Western Bulldogs played in each of the four weeks of the 2016 AFL Finals.
My record of their performances is:
Week 1 v West Coast: A Contested 1Q Game
Week 2 v Hawthorn: A @Q Contested Game
Week 3 v GWS: A Contested 4Q Game
Grand Final v Sydney: A Contested 3Q Game
I think this is a very impressive portfolio of victories.
My interest in developing a taxonomy of games is to create a macro indicator that can lead to conversations about strategy, preparation, and tactics. I am becoming more and more interested in the situational awareness of players and coaches as well as their vigilance.
I am hopeful that a very basic macro indicator can lead to some fascinating conversations using narrative inquiry.
I have been monitoring winning performances in the 2016 AFL season.
Western Bulldogs’ win in the Grand Final had the characteristics of a Contested 3 Quarter Game.
Their performance against the median for this type of game was:
I thought this was the only game of its type in the Finals rounds in 2016. I had recorded 21 examples during the regular season. One of these games was Western Bulldogs’ round 10 win over Collingwood. The Bulldogs had lost one of these games as well (round 23 v Fremantle).
The Bulldogs’ fourth quarter performance against Sydney in the Final was, I thought, a great demonstration of resilience at the end of a long season. It reminded me of the energy displayed by Leicester City in their EPL success.
Two items this week have prompted me to think again about Gregory P. Stone’s distinction between play and display (American Sports: Play and Dis-Play, in Eric Larrabee and Rolf Meyersohn (eds.), Mass Leisure. Glencoe, Ill.: Free Press, 1958. See too his discussion of wrestling, 1971).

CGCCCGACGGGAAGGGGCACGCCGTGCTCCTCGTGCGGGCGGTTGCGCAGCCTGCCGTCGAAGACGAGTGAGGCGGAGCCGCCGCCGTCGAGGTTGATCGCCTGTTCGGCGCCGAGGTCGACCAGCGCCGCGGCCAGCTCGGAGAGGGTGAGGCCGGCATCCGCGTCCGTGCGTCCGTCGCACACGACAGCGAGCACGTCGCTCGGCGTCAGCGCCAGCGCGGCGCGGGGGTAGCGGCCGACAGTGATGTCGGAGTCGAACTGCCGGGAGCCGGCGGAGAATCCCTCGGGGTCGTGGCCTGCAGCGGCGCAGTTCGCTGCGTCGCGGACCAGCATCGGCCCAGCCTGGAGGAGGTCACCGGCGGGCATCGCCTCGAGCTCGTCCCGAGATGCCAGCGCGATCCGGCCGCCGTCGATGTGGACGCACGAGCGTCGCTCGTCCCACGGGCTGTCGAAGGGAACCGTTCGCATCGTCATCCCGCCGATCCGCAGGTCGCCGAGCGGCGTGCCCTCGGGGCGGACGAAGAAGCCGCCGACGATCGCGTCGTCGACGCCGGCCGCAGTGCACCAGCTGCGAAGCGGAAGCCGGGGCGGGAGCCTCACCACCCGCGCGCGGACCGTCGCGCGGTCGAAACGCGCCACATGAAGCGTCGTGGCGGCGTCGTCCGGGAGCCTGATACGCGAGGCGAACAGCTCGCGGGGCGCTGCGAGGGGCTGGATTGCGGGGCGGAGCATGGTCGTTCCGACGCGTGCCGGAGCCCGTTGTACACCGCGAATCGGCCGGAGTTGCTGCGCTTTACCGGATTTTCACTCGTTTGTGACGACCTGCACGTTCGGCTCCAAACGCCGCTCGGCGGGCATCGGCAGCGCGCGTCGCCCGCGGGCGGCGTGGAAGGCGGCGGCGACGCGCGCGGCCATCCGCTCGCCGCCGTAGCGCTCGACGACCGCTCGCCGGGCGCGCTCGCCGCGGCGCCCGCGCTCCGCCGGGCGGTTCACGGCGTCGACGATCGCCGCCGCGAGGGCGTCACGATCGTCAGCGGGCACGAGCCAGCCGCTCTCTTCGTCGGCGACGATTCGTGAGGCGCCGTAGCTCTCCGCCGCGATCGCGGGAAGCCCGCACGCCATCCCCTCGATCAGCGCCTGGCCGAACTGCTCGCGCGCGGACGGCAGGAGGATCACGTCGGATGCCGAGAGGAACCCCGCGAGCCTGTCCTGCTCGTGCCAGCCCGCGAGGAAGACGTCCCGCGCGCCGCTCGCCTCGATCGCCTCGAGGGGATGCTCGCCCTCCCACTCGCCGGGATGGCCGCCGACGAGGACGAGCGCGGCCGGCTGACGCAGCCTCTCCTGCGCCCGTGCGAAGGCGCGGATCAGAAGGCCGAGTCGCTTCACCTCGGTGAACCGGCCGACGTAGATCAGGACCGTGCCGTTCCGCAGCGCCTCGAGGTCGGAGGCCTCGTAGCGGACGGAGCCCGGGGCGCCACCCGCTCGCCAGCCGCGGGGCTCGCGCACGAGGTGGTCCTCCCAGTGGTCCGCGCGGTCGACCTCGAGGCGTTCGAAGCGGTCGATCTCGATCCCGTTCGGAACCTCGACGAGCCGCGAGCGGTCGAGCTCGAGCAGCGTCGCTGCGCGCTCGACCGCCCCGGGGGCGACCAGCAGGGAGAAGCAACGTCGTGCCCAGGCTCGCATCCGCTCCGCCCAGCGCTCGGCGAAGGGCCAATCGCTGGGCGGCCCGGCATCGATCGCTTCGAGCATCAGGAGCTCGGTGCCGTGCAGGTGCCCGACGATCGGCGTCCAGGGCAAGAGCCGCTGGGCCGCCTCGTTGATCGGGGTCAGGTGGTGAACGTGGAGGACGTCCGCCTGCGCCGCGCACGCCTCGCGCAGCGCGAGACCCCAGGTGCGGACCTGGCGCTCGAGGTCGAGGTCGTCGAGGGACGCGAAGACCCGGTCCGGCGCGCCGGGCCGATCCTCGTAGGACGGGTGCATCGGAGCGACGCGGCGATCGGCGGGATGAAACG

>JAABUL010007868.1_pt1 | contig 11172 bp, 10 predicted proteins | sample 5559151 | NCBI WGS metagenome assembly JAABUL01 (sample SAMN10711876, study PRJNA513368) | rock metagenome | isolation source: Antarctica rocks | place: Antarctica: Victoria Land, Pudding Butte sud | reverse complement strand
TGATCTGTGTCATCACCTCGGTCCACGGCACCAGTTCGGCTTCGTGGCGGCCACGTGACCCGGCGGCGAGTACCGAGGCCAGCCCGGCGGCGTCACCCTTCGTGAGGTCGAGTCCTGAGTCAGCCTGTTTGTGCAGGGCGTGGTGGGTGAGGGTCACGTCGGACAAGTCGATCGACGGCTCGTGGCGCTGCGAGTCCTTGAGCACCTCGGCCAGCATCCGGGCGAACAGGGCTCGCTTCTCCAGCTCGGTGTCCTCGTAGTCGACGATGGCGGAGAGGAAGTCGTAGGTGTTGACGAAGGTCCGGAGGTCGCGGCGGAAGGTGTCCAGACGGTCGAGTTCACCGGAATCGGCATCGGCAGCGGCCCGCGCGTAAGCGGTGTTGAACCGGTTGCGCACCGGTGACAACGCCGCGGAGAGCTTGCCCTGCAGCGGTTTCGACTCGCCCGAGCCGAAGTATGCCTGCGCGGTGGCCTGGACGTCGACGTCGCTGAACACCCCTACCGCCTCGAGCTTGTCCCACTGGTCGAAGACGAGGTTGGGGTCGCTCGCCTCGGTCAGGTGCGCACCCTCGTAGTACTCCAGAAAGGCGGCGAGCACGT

The ABC reported that “Western Bulldogs coach Rodney Eade says he would not be surprised if AFL opponents were eavesdropping on his match-day coaching instructions.” The report notes that “While other clubs use more secure digital communications system that are encrypted, the Bulldogs have a cheaper analogue system, which Eade said needed upgrading.” Rodney Eade is quoted on the subject of technological vulnerability:
You know that it goes on, so I think as a club and organisation we’ve got to now work ways that it can’t be listened into. On grand final day, you’d hate to think it would cost you a game when a move was predicated and actually didn’t give you the advantage you hoped.
In a second report, the ABC noted that “New Zealand-born photographer Scott Barbour has been banned by the New Zealand Rugby Union (NZRU) from covering the All Blacks’ Bledisloe Cup build-up after he deliberately exposed the team’s game plan.” His image “of coach Graham Henry holding the team’s tactical move was reproduced in Australian media outlets.” The NZ Herald analysed the moves in detail.
The ABC report suggests that “All Blacks assistant coach Steve Hansen described Barbour’s actions as a “breach of trust”, saying he broke an “unwritten rule” by photographing the blueprint displaying moves from lineouts and scrums.” A TVNZ post quotes Steve Hanson: “With any breach of trust you take your time and talk about it. It’s not the end of the world. We will deal with that in our own way.”
Reading both these reports I wondered how these experiences help us clarify:
- What constitutes fair play?
- What role should (any) technology play in sport?
- How skilful can we be in he art of off-field disclosure?
- What role on-field deception should play?
- Will the call for fairness off the field be reciprocated on the field of play?
Listening to Podcasts on a Mobile Phone
Photographing the Photographer